In existence, I think one’s mother is, generally speaking, the strangest, most unpredictable and elusive person one meets.” —Marguerite Duras
Mommy and I didn’t have the most buoyantly cheerful of mother-daughter relationships. But whatever differences we had, things were always patched up by food, especially food prepared and cooked by her.
Since she died last May, I’ve dealt with her absence by filling it with food. Not just any kind of food but the kind that reminded me of what she used to serve the family on regular days and special occasions—humba, menudo, mechado, kare-kare, callos, adobo.
Because I still, by choice, don’t cook, I sought out the food of my childhood and youth in various restaurants in the resto hub that Barangay Kapitolyo in Pasig has become.
What put a halt to my overindulgence (dining alone in restaurants, even enjoying a buffet lunch by my lonesome) was a case of gastroenteritis and severe dehydration that landed me in the hospital.
My creatinine level shot up to the hundreds, my kidneys were doing only 24 percent of their function.
The doctors and medicines were able to turn the numbers around to normal in 24 hours during which I did a thorough examination of conscience. Certain realizations surfaced while I was flat on my back with an IV drip attached to my arm.
“Was it possible that I might be expressing my grief by overeating?” I asked my doctor.
She said it was, citing her own experience. When her own father died, her family made it a Sunday ritual to visit the grave, then go out for lunch every week for a year. Then they noticed they were all putting on weight and they decided to stop and just have monthly reunions.
I envied my sisters who could express their grief through copious tears shed when certain memories of Mommy were triggered—finding Mom’s hairband, preparing her clothes for giving away to charity (I kept her shawls and handkerchiefs for myself), praying for her soul’s repose at the family altar.
Mom’s ashes were inurned in a columbarium four months after her death. Again I watched my sisters cry their eyes out when the day came to say goodbye to the urn holding her remains.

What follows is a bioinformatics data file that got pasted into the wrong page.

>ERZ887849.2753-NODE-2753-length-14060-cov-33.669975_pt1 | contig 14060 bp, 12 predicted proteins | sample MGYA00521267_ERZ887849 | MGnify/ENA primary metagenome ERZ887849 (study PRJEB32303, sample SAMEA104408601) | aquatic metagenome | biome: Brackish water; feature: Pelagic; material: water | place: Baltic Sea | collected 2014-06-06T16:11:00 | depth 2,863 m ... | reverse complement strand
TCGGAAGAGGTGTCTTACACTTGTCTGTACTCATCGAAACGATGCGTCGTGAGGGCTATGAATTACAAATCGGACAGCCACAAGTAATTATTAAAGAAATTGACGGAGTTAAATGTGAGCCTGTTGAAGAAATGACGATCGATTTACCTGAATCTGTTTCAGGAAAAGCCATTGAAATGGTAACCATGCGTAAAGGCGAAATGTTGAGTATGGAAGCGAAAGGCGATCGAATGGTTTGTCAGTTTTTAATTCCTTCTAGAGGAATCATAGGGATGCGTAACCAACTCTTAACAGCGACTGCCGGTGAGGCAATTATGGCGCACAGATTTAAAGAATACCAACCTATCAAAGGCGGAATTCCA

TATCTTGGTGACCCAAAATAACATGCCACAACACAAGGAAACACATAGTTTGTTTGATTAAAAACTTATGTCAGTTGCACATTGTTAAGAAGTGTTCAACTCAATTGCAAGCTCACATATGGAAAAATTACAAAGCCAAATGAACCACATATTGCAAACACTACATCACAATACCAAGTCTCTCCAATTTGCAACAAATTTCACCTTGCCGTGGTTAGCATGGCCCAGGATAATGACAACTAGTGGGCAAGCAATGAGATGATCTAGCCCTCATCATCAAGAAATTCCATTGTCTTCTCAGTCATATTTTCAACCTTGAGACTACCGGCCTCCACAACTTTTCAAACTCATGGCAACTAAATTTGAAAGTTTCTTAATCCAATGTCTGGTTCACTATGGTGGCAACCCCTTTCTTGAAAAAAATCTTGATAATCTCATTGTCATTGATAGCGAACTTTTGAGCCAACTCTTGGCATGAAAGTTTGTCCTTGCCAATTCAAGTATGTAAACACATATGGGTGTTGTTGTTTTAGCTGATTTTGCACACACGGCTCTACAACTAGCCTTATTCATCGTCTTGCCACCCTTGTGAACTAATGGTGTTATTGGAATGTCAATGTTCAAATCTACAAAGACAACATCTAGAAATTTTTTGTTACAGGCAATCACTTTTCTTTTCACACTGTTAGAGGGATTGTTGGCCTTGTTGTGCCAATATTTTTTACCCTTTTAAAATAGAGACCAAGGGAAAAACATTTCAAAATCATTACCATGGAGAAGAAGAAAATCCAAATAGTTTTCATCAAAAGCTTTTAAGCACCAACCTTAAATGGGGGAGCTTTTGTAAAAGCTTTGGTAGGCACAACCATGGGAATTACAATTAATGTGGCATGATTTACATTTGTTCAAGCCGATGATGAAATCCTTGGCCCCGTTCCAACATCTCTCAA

But my tears wouldn’t come. I did look forward to the comida china afterwards where the family gathered around a table while a lazy Susan was swung clockwise and counterclockwise as we helped ourselves to food, food, glorious food—that was all in my mind and rumbling tummy.
I still am the object of fat lady jokes from the family although I’ve made the effort to cut down on binge eating, and do gentle exercises that aren’t hard on my joints.
“Why did I let myself go on your account?” I’d ask while gazing at Mommy’s picture when she was a slender young adult.
Maybe it was a form of rebellion going as far back as my teens. Mom kept her figure all her life, even after her eighth baby—I didn’t want to be like her.
She cooked like a pro—her morcon is irreplaceable. I never did the dutiful daughter role by learning how her dishes were done. She followed no recipe and relied on her estimates and instinct the way most of her generation did.
Mom was a loyal office worker. Her years of service ran to decades whereas I would leave at the first sign of discontent.
I guess I harbor a vestige of guilt. Her deathbed request to me was to give her a sip of Coca-Cola after a meal of broth and gelatin. I explained to her that because of the scarring in her guts, Coke would only hurt her so I practically forced water on her.
Bad girl! I should’ve, I should’ve given her a few sips of Coke! But I wouldn’t have been able to stand the sight of her cringing in pain from stomach spasms.
After I texted friends and family announcing Mommy’s death, Sr. Perla Macapinlac, ICM, of the House of Prayer in Baguio immediately responded: “My prayers for her and you. She has only gone home to God, but God’s home is everywhere in the universe, including our hearts, so your mother has not gone away. She is right there in your heart.”
And in my gut, I hasten to add, where Mommy, early in my life, left her indelible imprint. —CONTRIBUTED